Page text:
Iran Should Cooperate with IAEA China Says
30 May 2006
China has called on Iran to resume full cooperation with the International Atomic Energy Agency. The appeal comes two days before the five U.N. Security Council permanent members and Germany meet in Vienna to try to resolve the dispute over Iran's nuclear programs.
Chinese Foreign Ministry Spokesman Liu Jianchao on Tuesday said Tehran should cooperate with the U.N.'s nuclear agency, the IAEA, to regain the trust of the international community.
"As a signatory to the nuclear non-proliferation treaty, Iran enjoys the rights of peaceful use of nuclear energy. But, it should also implement its corresponding obligations and commitments. It is imperative to resume full cooperation with the IAEA to restore the international community's confidence in Iran."
Liu also said China hopes a plan offered by France, Britain, and Germany to resolve the dispute will take into account Iran's requirements for peaceful nuclear energy as well as the international community's concerns about nuclear proliferation.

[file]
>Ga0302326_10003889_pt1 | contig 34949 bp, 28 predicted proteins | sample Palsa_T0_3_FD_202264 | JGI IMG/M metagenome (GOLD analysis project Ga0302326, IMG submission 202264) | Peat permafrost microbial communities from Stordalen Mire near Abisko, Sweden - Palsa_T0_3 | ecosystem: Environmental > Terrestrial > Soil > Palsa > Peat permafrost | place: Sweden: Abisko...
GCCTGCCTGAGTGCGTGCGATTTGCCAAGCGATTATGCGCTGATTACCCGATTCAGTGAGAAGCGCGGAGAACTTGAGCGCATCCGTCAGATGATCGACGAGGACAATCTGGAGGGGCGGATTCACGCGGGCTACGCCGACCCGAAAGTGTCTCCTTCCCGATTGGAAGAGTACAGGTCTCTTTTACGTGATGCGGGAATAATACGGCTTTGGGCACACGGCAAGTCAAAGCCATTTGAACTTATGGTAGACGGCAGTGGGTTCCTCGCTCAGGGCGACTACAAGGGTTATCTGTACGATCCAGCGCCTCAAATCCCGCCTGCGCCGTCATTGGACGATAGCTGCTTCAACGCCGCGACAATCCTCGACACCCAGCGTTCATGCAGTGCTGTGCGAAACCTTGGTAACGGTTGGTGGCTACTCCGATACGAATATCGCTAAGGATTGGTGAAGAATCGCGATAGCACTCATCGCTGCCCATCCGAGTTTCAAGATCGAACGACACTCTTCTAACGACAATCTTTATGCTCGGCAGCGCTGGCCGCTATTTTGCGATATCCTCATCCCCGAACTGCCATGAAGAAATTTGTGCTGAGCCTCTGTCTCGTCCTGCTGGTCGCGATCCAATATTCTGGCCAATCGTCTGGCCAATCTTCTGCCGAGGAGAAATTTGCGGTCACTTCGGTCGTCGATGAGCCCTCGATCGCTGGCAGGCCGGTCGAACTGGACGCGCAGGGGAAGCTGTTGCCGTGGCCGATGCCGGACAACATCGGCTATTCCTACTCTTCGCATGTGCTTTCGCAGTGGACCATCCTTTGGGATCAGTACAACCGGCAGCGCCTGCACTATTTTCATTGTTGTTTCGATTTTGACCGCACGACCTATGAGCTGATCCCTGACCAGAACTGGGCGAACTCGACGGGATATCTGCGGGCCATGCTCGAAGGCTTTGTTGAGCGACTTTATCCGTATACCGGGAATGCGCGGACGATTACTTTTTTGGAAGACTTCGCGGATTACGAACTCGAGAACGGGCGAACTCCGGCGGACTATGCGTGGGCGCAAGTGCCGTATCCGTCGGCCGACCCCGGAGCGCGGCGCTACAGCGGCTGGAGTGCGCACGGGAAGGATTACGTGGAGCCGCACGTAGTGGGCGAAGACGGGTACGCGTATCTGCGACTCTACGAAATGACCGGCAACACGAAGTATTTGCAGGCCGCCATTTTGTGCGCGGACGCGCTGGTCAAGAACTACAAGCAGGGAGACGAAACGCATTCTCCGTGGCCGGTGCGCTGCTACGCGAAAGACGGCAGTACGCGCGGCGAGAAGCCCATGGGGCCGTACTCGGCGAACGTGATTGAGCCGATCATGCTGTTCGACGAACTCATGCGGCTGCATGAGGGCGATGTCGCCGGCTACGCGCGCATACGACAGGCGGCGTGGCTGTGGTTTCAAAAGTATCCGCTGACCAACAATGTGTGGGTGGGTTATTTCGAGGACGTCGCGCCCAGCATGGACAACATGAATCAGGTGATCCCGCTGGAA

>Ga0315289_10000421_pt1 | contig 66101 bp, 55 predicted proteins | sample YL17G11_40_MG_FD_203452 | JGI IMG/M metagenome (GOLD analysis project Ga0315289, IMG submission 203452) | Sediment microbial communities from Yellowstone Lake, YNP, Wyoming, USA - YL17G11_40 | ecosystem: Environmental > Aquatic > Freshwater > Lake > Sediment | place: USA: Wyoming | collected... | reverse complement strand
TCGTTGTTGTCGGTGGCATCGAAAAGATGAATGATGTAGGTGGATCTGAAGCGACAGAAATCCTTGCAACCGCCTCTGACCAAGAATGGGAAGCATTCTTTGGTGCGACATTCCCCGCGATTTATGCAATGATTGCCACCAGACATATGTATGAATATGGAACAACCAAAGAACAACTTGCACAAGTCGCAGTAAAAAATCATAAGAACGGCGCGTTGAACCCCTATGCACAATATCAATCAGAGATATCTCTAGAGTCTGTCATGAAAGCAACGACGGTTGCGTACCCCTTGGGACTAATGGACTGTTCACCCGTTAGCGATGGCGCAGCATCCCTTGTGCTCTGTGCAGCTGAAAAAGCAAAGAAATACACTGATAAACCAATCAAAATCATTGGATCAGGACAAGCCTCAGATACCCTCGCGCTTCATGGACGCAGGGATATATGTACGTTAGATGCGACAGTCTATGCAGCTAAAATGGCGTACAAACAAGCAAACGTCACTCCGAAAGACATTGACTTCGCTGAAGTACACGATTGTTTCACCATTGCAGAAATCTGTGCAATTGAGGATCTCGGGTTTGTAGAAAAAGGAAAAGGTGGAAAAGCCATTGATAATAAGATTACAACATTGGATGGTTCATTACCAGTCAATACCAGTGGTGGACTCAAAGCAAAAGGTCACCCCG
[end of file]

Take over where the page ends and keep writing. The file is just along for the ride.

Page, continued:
The plan offers a package of incentives if Iran gives up uranium enrichment activities, and punishment if it refuses.
The foreign ministers of the five permanent U.N. Security Council members and Germany meet Thursday in Vienna to discuss the plan.
Last month Tehran said it had for the first time successfully enriched uranium, a process that can produce material for nuclear weapons.
Tehran says its nuclear research is for peaceful energy purposes, but the United States and other countries say Iran is trying to produce nuclear weapons.
The U.N. Security Council told Iran to suspend uranium enrichment efforts by the end of April, a deadline Tehran ignored. Iran has also refused to allow IAEA inspectors access to all requested nuclear sites.
The U.S. has pushed for sanctions if Tehran refuses to cooperate. However, Russia and China say the conflict should be resolved through negotiation.
Also Tuesday, the Non-Aligned Movement backed Iran over the nuclear standoff. At the end of a two-day meeting in Malaysia, the 116-member bloc affirmed the right of all nations to peaceful nuclear technology and said any attack against peaceful facilities would be a violation of international law.
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